If you’ve grown up in the post television world, it’s likely you have watched one or two Christmas specials. One of my favorites is “A Charlie Brown Christmas” in which Charlie Brown picks the most pitiful and neglected Christmas “tree” to bring home. This year  I am preparing to give the Christmas Eve sermon. In anticipation of that opportunity I have been readings those neglected or underrepresented incarnation passages that don’t contain sheep, stars, angels, or wise men.

Humans are created for story and we are interested in almost anything if it given to us in the shape of a story. Case in point: although I am the opposite of a sports enthusiast I am a huge fan of sports movies because gifted writers focus on a few key characters, revealed their motivations, identified a conflict, plotted the most important moments and left out extraneous details. Yep, we sure like stories.

Problems arise in the real world when we over simplify stories. Important realities can get lost. The Christmas Story has a lot of rough edges and startling twists that don’t fit into the “all is calm, all is bright” vision of the holiday that we all enjoy. It’s important to remember that Matthew and Luke (the only two gospels from which we get the pieces of the popular narrative of Christmas) were NOT writing the “Christmas Story”. Those events we commemorate in December were a small part of a larger purpose. As Luke put it: “it seemed good to me also…to write an orderly account for you… that you may have certainty concerning the things you have been taught.” How can we recover for ourselves and our families the grand, pre-commercialized, story of Immanuel?

Step 1: Repentance
“At Christmas time? What are you a Scrooge? A Grinch? Christmas is for feeling good. What do I have to repent of?” No, really, recognize that our memories, cultural expectations, traditions and desires for Christmas may not entail the message that God’s word is telling us. Then ask the Holy Spirit to help you understand the incarnation of the Son of God more fully so it connects to the BIG STORY in a way that transforms you into the likeness of Jesus.

Step 2: Recognize the Author’s Intent
Even for the well-known Christmas passages, ask yourself why Matthew and Luke included certain details. Hint: It’s not to fill scroll space or  provide a backstory for your nativity set.

  • For what purpose are the genealogies (Matthew 1:1, and Luke 3:23) included?
  • Why does Matthew focus on Kings, and foreign dignitaries (no shepherds, or Angelic host)?
  • Why does an army (not a choir) of angels show up? Why are they praising God at the events they are now witnessing? Just what do their words really mean?
  • Why does Luke include Simeon and Anna (Luke 2:25, 36)?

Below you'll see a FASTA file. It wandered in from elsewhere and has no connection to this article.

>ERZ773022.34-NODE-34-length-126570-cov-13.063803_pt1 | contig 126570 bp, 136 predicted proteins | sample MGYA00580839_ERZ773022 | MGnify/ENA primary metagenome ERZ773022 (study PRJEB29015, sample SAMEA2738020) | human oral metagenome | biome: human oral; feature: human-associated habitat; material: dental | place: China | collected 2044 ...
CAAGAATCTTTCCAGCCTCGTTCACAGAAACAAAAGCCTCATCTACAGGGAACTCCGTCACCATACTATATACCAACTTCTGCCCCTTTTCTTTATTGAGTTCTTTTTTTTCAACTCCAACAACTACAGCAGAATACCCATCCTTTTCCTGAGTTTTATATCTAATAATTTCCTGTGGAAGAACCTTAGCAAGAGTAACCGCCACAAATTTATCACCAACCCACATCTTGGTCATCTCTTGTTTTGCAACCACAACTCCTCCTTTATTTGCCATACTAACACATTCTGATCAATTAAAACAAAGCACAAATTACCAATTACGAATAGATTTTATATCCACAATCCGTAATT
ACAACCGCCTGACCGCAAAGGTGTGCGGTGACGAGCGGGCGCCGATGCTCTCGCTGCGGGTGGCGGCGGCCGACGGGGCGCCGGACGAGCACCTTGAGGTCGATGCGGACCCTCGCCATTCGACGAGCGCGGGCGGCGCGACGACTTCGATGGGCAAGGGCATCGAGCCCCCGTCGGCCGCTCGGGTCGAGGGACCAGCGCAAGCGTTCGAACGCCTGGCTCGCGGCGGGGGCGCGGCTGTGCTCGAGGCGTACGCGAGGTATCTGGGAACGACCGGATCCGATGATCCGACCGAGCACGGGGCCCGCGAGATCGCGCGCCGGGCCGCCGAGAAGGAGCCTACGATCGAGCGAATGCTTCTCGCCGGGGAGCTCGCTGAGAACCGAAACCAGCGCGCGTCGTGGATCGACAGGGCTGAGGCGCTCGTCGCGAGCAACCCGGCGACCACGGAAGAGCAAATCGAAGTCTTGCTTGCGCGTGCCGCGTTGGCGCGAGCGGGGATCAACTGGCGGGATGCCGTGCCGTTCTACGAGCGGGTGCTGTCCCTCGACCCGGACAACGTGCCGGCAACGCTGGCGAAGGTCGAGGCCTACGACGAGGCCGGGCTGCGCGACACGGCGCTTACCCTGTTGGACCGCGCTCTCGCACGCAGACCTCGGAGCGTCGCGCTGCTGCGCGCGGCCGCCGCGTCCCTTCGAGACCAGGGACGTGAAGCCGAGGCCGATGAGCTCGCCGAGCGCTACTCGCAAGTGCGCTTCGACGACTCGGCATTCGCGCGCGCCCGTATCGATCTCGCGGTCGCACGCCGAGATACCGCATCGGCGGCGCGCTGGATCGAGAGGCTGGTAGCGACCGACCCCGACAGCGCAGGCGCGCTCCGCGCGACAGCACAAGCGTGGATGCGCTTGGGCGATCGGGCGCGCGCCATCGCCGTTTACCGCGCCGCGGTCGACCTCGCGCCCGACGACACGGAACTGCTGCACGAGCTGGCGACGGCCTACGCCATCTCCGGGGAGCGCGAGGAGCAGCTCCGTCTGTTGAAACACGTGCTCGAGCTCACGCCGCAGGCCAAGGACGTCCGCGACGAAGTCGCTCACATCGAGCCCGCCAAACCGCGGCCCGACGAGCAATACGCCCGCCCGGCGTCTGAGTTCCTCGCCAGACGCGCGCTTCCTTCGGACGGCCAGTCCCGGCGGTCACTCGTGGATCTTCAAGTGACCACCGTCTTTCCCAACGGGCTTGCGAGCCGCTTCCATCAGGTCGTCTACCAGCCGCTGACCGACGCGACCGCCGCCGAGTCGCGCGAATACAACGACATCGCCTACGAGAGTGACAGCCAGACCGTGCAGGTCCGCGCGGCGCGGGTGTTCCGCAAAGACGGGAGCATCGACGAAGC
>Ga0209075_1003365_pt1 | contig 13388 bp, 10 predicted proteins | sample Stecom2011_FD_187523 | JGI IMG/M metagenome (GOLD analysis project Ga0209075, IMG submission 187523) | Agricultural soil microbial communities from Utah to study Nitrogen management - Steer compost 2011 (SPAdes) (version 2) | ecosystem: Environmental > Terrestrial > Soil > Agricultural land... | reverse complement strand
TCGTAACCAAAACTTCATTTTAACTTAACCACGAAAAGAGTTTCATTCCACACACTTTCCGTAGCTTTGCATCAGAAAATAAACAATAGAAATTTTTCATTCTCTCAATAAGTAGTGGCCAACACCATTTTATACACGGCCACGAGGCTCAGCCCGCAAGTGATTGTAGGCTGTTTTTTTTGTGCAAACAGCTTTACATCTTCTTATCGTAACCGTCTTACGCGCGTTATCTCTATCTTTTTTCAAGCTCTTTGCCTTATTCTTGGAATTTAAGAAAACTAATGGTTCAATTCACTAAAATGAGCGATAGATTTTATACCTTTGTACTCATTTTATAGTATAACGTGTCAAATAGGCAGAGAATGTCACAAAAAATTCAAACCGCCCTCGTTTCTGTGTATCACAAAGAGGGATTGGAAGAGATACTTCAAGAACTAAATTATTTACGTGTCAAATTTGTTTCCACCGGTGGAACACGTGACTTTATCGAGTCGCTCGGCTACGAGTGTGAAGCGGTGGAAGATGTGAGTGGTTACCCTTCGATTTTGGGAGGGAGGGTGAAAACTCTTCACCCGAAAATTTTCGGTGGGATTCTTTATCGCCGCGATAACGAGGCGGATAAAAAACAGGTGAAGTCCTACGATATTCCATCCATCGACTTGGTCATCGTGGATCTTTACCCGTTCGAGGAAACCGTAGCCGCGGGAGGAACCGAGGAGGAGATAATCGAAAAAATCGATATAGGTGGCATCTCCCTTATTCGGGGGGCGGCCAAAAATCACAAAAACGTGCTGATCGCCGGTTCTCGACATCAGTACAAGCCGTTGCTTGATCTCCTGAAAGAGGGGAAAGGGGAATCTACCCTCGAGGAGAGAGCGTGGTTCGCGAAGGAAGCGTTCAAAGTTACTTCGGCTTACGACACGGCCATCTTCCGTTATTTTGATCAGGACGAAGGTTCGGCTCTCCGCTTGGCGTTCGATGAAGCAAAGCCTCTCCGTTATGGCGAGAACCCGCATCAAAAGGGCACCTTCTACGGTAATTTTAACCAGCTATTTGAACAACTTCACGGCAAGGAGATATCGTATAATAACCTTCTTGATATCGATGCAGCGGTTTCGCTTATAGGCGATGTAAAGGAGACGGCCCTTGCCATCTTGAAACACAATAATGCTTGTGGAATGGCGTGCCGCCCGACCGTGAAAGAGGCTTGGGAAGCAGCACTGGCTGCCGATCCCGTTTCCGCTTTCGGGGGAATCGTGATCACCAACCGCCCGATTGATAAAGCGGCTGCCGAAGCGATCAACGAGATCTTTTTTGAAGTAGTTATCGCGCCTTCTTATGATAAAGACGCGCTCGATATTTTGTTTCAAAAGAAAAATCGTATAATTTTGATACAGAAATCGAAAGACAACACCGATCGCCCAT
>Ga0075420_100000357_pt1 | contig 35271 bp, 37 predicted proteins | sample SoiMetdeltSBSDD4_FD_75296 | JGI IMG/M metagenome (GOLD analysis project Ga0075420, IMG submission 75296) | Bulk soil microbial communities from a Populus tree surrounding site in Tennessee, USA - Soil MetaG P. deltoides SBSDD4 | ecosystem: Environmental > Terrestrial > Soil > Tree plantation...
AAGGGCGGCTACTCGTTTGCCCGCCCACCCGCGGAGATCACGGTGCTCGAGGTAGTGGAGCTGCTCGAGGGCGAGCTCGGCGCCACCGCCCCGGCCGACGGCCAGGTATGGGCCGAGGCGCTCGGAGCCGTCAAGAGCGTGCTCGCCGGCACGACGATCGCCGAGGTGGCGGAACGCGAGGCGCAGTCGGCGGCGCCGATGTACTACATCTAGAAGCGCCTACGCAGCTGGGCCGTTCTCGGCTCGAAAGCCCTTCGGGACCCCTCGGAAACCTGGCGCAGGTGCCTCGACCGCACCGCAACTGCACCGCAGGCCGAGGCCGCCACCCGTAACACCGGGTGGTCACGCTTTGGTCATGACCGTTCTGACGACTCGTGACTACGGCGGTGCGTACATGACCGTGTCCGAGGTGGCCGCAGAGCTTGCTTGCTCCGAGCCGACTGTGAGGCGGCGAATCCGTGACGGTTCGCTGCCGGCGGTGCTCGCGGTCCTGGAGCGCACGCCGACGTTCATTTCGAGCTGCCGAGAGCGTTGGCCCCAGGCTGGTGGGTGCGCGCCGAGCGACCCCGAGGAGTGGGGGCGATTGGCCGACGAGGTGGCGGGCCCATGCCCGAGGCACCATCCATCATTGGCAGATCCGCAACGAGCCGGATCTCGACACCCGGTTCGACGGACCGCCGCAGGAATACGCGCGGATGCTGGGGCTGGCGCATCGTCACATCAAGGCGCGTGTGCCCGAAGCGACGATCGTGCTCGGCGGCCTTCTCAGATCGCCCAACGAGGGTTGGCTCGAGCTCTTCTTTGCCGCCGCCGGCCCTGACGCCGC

• In fact, why the whole temple scene in Luke chapter 2?
  • Why does Luke include two long songs in chapter 1?
  • What’s with the brutal scene in Matthew 2:16? There is no Herod figure in my nativity set. Why did Matthew include this information? It’s not in Luke’s version.






Step 3: Re-examine scripture to find the point of Christmas

Mine God’s word for Christmas gold and silver. A place to start might be the Old Testament passages quoted within Matthew and Luke. What’s the context of those passages?

  • Genesis 3:15
  • Genesis 12:1-3
  • 2 Samuel 7
  • Daniel 2:36-45
  • Daniel 7:13-14

Turn to other books in the New Testament to find the significance of the Incarnation. Who was this “Son of God”, this “Word that was with God”? Were the biblical writers simply given us facts to be believed or were they describing the “engine” of our new life in Christ: live like your King, serve like your Savior.

  • John 1:1-3, 14
  • John 17:4-5
  • Galatians 3:29-4:5
  • Philippians 2:5-11
  • Hebrews 2:10-18
  • Romans 5:8
  • Romans 6
  • Romans 8:1-10
  • Revelation 21 & 22

Step 4: Recommit to having a transformative Christmas
Can you look back and say that because of Christmas 2016 you were a more faithful spouse or parent, a more joyful child of God, a more faithful disciple in 2017? Or did the good feeling, wrapping paper and food give way to a ‘business as usual’? In Dickens’ A Christmas Carol, Scrooge promised to keep Christmas all year round. Let us commit to living the full gospel all year round in a deepening, life-transforming way.  View the Incarnation as an example of how we ought to live (Philippians 2:5-11) along with the expectation of our glorification at Christ’s return.

Enjoy the family and friends, the warmth an laughter, the music and lights, the wonder and delight. It is a small taste of the Banquet we await with a certain hope because the God of Everything entered human history!


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